o   We need to keep farmers on the land. Taking farmland out of production for development purposes means that we’re not just losing food production capacity, we’re also losing soil carbon sequestration capacity. We need to maintain USDA programs, such as the Agriculture Conservation Easement Program, to protect farmland from development. And in order to keep farmers on their land, we need to ensure that those farms remain viable, creating new economic opportunities and enhanced production over the long-term. Therefore, in addition to the climate mitigation incentives listed above, we need to support farm viability projects, new market development, value-added agricultural enterprises, and growing local, regional, organic, grass-based markets, as well as the research, extension, and outreach initiatives to support those efforts.

Support pasture-based livestock systems

o   Livestock can play an integral role in grazing operations that sequester more carbon than they produce. 

o   Pasture-based livestock systems, especially under management-intensive rotational grazing systems, can help to place and keep more carbon in the soil. We need to prioritize pasture-based livestock systems in agriculture research and marketing programs as part of any climate mitigation and adaptation effort. We also need to continue advancing ways to reduce methane emissions from livestock through improved feed and other innovative means. Additionally, exploring how technologies, such as anaerobic digestion, can be deployed more broadly can help to address manure management.

Invest in on-farm and rural energy initiatives

o   According to USDA’s 2017 Census of Agriculture, the number of farms with renewable energy systems increased 132% from 2012 to 2017.

o   A recent Island Institute study found that the percentage of household income spent on energy bills is 33% higher in rural areas, despite rural areas producing much of the energy consumed through wind, gas, hydropower, and biomass. Island communities and remote communities face especially high energy costs.

o   Investing in programs that support energy production on farms and in rural communities, such as USDA’s Rural Energy for America Program, can help to alleviate the financial barriers to rural energy efficiency, thereby reducing the unaffordability of energy. On-farm renewable energy systems create new revenue streams for farmers and can help to diversify their income. Also, as the investment into renewable energy continues to grow, we must ensure that the definition of “renewables” used in programs and tax benefits is inclusive of many sources available in rural America, such as biomass. These sources provide distinct climate benefits in many instances. For example, powering electric vehicles through biomass electricity and other sources can drastically reduce carbon emissions as compared to gasoline. Using agricultural byproducts and waste promotes a circular economy and is a critical part of the supply chain for farms, forests, and rural economies. Inclusive policies will recognize that a wide range of energy can both provide a local and accessible source of energy in rural America. It is essential for USDA, the Environmental Protection Agency (EPA), and the Department of Energy to coordinate as these programs are developed and implemented.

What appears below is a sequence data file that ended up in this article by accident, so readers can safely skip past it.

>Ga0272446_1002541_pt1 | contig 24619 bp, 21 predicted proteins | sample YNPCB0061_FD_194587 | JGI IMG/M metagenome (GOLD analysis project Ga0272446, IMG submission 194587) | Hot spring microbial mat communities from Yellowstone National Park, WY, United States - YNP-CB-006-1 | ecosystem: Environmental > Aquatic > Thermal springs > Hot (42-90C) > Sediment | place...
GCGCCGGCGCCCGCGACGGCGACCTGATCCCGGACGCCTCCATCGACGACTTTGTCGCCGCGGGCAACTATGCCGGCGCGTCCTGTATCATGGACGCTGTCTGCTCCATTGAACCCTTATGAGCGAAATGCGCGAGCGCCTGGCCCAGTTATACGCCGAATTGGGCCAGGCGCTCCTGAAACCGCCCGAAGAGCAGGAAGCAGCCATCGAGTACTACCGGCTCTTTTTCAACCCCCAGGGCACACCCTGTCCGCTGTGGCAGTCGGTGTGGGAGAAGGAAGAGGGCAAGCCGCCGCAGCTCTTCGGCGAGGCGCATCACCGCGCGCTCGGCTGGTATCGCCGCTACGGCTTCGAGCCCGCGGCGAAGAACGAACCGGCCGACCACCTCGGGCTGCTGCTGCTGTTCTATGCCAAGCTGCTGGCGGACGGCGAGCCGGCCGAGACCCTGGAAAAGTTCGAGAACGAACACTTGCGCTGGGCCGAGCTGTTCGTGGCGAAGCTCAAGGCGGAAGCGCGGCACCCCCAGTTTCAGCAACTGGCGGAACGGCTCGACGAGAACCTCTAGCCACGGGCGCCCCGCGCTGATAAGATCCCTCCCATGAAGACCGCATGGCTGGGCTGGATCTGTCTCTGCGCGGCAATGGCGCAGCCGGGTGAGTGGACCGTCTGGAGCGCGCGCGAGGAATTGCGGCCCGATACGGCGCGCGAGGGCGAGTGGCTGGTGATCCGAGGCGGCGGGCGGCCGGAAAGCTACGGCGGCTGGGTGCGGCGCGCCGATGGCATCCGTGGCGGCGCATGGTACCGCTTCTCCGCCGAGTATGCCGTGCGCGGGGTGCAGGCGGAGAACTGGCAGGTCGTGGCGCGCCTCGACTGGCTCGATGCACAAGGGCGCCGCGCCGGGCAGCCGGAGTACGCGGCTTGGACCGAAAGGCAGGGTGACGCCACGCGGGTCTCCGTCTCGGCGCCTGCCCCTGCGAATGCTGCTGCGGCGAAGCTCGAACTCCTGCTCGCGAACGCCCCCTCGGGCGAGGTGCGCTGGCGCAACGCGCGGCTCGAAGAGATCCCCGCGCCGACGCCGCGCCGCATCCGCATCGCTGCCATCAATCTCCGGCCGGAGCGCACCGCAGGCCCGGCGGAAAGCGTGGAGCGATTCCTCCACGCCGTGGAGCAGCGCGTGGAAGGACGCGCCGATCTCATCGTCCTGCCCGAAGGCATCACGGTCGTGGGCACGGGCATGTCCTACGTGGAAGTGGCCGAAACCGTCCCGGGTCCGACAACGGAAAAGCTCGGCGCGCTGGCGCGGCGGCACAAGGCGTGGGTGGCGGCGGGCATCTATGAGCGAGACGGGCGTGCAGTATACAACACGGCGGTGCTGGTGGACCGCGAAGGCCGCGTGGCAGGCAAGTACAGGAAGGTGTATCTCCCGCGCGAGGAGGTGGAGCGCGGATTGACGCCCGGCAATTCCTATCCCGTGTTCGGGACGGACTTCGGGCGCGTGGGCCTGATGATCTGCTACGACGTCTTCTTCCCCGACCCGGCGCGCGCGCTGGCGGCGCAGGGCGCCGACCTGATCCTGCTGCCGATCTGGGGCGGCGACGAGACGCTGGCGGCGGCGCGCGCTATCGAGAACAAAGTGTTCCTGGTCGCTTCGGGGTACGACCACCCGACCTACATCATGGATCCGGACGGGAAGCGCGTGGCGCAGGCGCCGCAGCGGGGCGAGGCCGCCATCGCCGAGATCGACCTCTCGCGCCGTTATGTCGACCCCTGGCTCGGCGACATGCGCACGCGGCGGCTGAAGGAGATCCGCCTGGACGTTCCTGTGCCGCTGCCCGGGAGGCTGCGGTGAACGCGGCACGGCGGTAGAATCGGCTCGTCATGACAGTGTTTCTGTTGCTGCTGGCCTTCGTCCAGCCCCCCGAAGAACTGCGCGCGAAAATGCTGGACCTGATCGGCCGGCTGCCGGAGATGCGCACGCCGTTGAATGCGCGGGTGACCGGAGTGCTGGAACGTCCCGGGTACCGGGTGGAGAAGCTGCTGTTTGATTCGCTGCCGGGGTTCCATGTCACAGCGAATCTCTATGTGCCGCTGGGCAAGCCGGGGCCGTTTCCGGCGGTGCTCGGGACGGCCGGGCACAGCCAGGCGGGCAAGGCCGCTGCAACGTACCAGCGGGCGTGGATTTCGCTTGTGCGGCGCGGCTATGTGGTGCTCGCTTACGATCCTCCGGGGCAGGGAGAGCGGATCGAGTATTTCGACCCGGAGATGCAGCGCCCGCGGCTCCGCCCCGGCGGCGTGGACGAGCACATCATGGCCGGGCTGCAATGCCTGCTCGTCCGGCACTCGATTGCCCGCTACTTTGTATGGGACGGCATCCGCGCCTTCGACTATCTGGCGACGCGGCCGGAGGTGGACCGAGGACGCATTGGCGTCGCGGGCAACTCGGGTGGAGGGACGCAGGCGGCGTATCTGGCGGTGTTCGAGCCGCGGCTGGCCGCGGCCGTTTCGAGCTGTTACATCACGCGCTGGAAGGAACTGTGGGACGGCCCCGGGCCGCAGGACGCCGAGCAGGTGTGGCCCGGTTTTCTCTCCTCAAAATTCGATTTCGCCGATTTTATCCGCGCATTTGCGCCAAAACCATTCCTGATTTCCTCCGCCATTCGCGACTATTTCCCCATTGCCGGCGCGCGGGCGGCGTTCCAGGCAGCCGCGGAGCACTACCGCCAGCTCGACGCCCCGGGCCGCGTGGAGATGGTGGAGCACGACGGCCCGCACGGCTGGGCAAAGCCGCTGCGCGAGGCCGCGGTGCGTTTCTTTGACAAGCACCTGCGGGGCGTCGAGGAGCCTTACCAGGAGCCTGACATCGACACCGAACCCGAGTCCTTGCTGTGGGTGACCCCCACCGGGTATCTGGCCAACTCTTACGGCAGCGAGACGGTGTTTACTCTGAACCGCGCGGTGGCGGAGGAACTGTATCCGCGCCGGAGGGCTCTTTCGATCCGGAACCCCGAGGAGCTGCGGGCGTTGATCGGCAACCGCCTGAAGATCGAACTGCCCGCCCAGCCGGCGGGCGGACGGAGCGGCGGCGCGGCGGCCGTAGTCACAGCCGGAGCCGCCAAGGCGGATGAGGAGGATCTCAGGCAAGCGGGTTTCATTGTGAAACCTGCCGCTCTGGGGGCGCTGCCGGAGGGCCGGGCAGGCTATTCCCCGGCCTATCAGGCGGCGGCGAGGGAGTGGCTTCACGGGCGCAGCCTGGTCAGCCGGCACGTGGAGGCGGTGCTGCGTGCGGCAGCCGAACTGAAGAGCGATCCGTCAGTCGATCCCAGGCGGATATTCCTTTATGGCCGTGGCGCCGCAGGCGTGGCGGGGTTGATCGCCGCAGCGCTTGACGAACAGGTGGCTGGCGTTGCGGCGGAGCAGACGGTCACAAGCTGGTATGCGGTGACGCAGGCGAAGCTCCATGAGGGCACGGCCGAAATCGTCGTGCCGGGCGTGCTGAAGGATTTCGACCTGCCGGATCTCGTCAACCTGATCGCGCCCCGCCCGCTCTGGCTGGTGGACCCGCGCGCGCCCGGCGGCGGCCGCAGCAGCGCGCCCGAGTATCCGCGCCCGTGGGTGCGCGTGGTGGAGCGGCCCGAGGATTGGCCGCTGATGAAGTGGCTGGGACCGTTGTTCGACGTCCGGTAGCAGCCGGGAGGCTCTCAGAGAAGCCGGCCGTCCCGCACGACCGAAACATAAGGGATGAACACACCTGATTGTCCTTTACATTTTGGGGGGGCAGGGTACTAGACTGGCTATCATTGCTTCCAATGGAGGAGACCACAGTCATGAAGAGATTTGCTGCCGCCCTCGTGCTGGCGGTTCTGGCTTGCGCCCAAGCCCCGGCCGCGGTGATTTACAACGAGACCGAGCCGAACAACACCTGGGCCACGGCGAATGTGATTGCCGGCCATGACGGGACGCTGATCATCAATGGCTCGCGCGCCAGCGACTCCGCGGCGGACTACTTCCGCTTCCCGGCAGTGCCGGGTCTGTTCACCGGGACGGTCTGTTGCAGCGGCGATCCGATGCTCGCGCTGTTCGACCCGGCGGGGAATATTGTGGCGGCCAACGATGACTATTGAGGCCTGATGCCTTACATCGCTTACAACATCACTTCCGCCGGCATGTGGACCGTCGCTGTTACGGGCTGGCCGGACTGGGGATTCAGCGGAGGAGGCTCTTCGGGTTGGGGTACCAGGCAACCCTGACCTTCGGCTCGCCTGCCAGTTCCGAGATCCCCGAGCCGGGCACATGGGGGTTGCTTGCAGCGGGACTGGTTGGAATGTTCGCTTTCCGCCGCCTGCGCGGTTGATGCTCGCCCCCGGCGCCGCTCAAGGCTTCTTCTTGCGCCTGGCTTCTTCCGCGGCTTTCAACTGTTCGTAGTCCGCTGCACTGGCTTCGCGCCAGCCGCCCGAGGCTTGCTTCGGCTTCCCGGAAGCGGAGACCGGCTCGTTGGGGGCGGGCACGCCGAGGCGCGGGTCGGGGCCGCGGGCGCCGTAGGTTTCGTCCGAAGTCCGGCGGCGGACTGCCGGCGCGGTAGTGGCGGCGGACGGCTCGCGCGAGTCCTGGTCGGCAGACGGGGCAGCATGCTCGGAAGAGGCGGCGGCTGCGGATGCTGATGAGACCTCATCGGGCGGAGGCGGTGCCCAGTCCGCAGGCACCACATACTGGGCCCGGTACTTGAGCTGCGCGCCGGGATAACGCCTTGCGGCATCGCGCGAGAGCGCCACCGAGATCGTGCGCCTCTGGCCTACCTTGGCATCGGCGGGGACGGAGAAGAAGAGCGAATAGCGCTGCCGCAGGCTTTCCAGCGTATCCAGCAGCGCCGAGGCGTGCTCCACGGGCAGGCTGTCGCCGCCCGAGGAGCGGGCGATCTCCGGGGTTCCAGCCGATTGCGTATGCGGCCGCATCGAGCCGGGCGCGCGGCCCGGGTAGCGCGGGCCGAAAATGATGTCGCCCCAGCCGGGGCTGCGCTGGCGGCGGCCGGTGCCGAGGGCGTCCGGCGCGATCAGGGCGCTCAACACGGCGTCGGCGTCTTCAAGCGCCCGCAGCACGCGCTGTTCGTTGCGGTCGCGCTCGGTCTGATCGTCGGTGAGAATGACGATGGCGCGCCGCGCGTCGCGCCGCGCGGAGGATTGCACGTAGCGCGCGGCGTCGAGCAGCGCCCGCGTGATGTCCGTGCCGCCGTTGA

Reduce food waste

o   According to the Food and Agriculture Organization of the United Nations, if food waste were a country, it’d be the third largest greenhouse gas emitting country in the world.

o   According to EPA, food is the largest component of our daily trash going to landfills.

o   We need to support food waste reduction efforts throughout the entire supply chain so that food does not end up in a landfill. At the farm level, encouraging and incentivizing the processing and consumption of imperfect product can create new markets for farmers and provide economically-viable opportunities for farmers to harvest food that would otherwise stay in the field. Incentives for composting and anaerobic digestion can also help to divert inedible food from landfills. Food waste prevention requires a dramatic cultural shift, so we also must support robust consumer education to increase awareness nationwide. In 2018, USDA, EPA, and the U.S. Food and Drug Administration signed a formal agreement to work together to reduce food waste and increased federal funding can help to expand that work.